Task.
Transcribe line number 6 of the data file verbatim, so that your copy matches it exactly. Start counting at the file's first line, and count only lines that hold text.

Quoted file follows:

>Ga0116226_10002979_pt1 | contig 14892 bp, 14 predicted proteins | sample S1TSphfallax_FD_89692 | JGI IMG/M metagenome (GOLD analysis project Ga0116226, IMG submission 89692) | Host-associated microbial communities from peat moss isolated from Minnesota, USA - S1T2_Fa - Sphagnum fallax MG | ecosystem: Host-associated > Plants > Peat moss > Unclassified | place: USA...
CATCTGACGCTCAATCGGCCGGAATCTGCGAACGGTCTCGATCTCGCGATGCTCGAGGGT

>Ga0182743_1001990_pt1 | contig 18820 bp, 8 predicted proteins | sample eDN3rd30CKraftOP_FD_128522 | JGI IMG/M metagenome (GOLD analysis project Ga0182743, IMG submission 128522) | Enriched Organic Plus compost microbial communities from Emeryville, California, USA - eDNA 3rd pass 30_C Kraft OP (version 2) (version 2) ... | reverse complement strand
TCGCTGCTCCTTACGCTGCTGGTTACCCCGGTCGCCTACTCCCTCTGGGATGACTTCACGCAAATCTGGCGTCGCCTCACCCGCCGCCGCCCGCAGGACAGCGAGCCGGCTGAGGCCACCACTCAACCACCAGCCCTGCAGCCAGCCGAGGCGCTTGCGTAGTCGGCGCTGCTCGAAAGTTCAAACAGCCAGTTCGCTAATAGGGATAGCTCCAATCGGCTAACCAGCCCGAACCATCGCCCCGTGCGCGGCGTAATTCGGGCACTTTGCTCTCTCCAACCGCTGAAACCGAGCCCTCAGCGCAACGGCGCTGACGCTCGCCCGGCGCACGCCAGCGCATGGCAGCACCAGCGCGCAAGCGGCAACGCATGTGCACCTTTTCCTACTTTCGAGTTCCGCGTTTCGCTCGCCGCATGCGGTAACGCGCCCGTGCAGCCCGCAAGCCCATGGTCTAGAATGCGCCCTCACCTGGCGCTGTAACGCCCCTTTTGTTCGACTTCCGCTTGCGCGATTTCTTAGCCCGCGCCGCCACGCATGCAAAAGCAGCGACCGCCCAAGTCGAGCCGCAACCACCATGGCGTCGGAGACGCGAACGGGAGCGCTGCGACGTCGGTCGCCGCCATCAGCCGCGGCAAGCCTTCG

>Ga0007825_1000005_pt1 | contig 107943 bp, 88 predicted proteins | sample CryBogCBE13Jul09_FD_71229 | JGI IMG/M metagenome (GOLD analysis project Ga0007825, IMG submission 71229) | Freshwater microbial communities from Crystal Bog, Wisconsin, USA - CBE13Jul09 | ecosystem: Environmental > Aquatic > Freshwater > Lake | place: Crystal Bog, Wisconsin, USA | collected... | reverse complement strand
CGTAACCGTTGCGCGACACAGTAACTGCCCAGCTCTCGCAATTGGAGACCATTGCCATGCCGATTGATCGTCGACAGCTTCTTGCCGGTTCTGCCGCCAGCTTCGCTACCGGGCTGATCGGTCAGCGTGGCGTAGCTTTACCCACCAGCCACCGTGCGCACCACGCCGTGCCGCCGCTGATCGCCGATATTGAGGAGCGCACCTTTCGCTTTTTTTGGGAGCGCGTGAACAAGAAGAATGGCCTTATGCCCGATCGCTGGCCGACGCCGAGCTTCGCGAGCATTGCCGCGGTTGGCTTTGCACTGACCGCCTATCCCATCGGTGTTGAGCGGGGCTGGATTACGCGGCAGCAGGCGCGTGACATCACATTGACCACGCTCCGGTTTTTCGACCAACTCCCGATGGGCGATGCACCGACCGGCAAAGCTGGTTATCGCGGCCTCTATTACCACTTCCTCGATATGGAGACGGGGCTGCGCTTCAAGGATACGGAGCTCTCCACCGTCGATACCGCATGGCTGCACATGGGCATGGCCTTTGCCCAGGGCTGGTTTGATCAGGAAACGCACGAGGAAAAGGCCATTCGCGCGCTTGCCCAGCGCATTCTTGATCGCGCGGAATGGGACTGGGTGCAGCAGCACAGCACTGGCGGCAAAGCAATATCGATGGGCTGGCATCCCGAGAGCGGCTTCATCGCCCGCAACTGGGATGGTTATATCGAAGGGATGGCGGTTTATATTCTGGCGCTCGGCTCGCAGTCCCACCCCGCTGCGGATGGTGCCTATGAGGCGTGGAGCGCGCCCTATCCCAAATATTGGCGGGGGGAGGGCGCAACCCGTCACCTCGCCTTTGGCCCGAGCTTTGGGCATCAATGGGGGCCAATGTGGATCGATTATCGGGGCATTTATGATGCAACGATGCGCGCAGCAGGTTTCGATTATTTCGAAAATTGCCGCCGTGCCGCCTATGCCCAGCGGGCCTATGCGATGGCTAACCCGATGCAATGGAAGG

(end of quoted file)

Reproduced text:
CGTAACCGTTGCGCGACACAGTAACTGCCCAGCTCTCGCAATTGGAGACCATTGCCATGCCGATTGATCGTCGACAGCTTCTTGCCGGTTCTGCCGCCAGCTTCGCTACCGGGCTGATCGGTCAGCGTGGCGTAGCTTTACCCACCAGCCACCGTGCGCACCACGCCGTGCCGCCGCTGATCGCCGATATTGAGGAGCGCACCTTTCGCTTTTTTTGGGAGCGCGTGAACAAGAAGAATGGCCTTATGCCCGATCGCTGGCCGACGCCGAGCTTCGCGAGCATTGCCGCGGTTGGCTTTGCACTGACCGCCTATCCCATCGGTGTTGAGCGGGGCTGGATTACGCGGCAGCAGGCGCGTGACATCACATTGACCACGCTCCGGTTTTTCGACCAACTCCCGATGGGCGATGCACCGACCGGCAAAGCTGGTTATCGCGGCCTCTATTACCACTTCCTCGATATGGAGACGGGGCTGCGCTTCAAGGATACGGAGCTCTCCACCGTCGATACCGCATGGCTGCACATGGGCATGGCCTTTGCCCAGGGCTGGTTTGATCAGGAAACGCACGAGGAAAAGGCCATTCGCGCGCTTGCCCAGCGCATTCTTGATCGCGCGGAATGGGACTGGGTGCAGCAGCACAGCACTGGCGGCAAAGCAATATCGATGGGCTGGCATCCCGAGAGCGGCTTCATCGCCCGCAACTGGGATGGTTATATCGAAGGGATGGCGGTTTATATTCTGGCGCTCGGCTCGCAGTCCCACCCCGCTGCGGATGGTGCCTATGAGGCGTGGAGCGCGCCCTATCCCAAATATTGGCGGGGGGAGGGCGCAACCCGTCACCTCGCCTTTGGCCCGAGCTTTGGGCATCAATGGGGGCCAATGTGGATCGATTATCGGGGCATTTATGATGCAACGATGCGCGCAGCAGGTTTCGATTATTTCGAAAATTGCCGCCGTGCCGCCTATGCCCAGCGGGCCTATGCGATGGCTAACCCGATGCAATGGAAGG